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Cedar Hawk Ranch Boer Goats
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I'm not sure why it is important but it's the skin under the tail and it's suppose to be fully dark and full with no pink or spots it's suppose to me at least 75% pigmented
 

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Boer goats were bred to be white bodies with dark heads. The dark head is to protect their skin and ears better from the sun. They wanted to keep their skin safe, even though they had white hair so they designed them to have dark skin pigmentation. Well, Not sure I am using the exact right words. But essentially, the white body was easier for the shepherd to see the goats out on the land, and the dark skin pigmentation and the dark hair on the head and ears is desired(as already mentioned) to prevent skin cancer.
 

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7 does - 2 bucks - 1 wether
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Sounds like Arabian horses, aren't they all supposed to have black skin, even when white, to protect them from the sun?
 

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Im gonna take your post over a little sorry :( But I was just thinking about this the other day. I noticed some people, with boers, thats one of their selling points is that their pigment is correct, but then I look at other peoples goats and they dont seem to care about it, so do you guys think that is really a important thing to have when buying a animal or is it kinda a added bonus? I noticed a good handful of my goats have nice pink tails lol
 

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Has to be at least 70 or 75% pigmented in the show ring or the goat can be disqualified. But does not have to be close to black pigmentation, just needs to show any shade of pigmentation and not be baby bottom pink.
 

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I guess the answer would be because it's part of the breed standard. If breeding animals as close to standard as possible it your goal, then it's important. If you don't carem, then I guess it's not.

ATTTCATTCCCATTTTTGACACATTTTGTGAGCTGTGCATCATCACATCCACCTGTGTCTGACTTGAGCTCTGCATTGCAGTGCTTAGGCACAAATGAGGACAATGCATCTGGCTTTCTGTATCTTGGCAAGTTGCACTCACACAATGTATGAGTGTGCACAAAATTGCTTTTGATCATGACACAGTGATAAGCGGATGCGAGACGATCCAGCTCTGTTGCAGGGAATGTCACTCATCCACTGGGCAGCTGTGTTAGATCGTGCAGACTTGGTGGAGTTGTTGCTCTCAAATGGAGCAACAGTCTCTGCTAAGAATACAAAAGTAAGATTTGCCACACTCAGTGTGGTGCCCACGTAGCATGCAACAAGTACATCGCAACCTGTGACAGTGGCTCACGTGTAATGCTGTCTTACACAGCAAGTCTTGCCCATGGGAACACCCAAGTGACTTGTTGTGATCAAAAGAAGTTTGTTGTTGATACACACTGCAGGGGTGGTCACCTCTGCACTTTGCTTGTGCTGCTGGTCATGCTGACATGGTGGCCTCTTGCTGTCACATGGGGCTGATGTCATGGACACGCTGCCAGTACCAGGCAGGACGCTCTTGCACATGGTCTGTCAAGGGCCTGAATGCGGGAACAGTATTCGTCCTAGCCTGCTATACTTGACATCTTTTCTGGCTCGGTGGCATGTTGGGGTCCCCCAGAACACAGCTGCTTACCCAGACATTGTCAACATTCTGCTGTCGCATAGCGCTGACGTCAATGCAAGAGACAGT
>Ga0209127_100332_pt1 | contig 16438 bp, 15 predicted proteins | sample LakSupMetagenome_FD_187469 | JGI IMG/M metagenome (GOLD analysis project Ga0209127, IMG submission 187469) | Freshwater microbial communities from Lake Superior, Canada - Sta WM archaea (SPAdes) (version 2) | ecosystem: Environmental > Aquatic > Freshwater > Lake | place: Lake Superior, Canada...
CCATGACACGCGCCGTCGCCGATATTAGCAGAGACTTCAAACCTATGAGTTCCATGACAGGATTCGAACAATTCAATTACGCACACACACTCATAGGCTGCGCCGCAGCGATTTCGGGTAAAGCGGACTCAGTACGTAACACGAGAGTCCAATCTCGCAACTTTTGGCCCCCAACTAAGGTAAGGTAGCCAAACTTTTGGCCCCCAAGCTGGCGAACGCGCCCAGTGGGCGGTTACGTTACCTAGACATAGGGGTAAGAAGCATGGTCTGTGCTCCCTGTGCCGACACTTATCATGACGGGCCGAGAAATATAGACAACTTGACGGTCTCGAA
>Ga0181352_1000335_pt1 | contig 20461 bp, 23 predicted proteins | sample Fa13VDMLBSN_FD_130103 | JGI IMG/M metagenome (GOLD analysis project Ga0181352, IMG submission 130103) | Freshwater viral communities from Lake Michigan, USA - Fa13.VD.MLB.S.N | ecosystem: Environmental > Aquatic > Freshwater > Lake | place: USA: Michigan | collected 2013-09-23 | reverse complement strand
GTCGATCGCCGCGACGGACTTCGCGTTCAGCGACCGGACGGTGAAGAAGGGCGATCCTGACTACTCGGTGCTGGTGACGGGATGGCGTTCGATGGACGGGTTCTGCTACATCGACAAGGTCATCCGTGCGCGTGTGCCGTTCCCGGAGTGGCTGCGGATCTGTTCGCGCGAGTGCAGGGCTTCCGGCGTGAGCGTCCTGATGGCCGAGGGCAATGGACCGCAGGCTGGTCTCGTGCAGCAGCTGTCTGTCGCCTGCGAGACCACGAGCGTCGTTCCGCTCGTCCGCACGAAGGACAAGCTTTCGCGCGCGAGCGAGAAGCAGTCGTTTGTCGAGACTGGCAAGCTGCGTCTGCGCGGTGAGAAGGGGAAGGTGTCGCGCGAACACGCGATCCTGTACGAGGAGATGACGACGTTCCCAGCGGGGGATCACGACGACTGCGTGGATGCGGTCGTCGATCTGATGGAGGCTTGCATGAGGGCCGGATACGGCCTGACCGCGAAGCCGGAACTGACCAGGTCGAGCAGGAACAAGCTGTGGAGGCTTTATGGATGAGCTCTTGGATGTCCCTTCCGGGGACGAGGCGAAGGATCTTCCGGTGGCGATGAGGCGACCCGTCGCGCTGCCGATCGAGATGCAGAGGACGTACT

Since S. Africa/NZ/Australia is so hot and tropical, it is probably a much bigger issue over there than here.
 

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Ok, so as long as they are not like a light pink? So the ones that are like a red color with some black, thats still ok. None of mine are like real light pink like what my white dairy goat is but I was thinking it had to be black.
 

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I have a pretty dumb question though, why is pigment important? And how is actually determined?
I'm thinking that pigment is important because it prevents sunburn, therefore the possible development of skin cancer. I don't know that for a fact, however. Lack of pigment used to be a major problem in Hereford cattle as it was a big contributor in cancer eye, sunburned udders, and several other problems as well. I have no idea how it is determined.
 

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Ok, so as long as they are not like a light pink? So the ones that are like a red color with some black, thats still ok. None of mine are like real light pink like what my white dairy goat is but I was thinking it had to be black.
not really sure what you mean by "like a red color with some black" I have attached some examples of does that have full pigmentation and some that are splochy looking,
Edited: One of these would not pass for fullblood, she does not have 75% pigmentation, Some of the other splochy ones would pass.
 

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Colorful Quality Boers
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I agree... pigment may not be that important here ( at least in my area!) , but it is the breed standard and you will most likely be DQ'd in the show ring for less than 75% pigmentation.

However... I must say that one of our new girls Dandi had about 50-60% pigmentation when we first bought her. I was DQ'd with her the first time I showed her, but the judge *almost* let it slide. She had shown extremely well before then, and still shows extremely well currently, so it isn't an issue to some judges I've found. I think she may be getting close to 75% under there... now that she's been out in the sun quite a bit!
 
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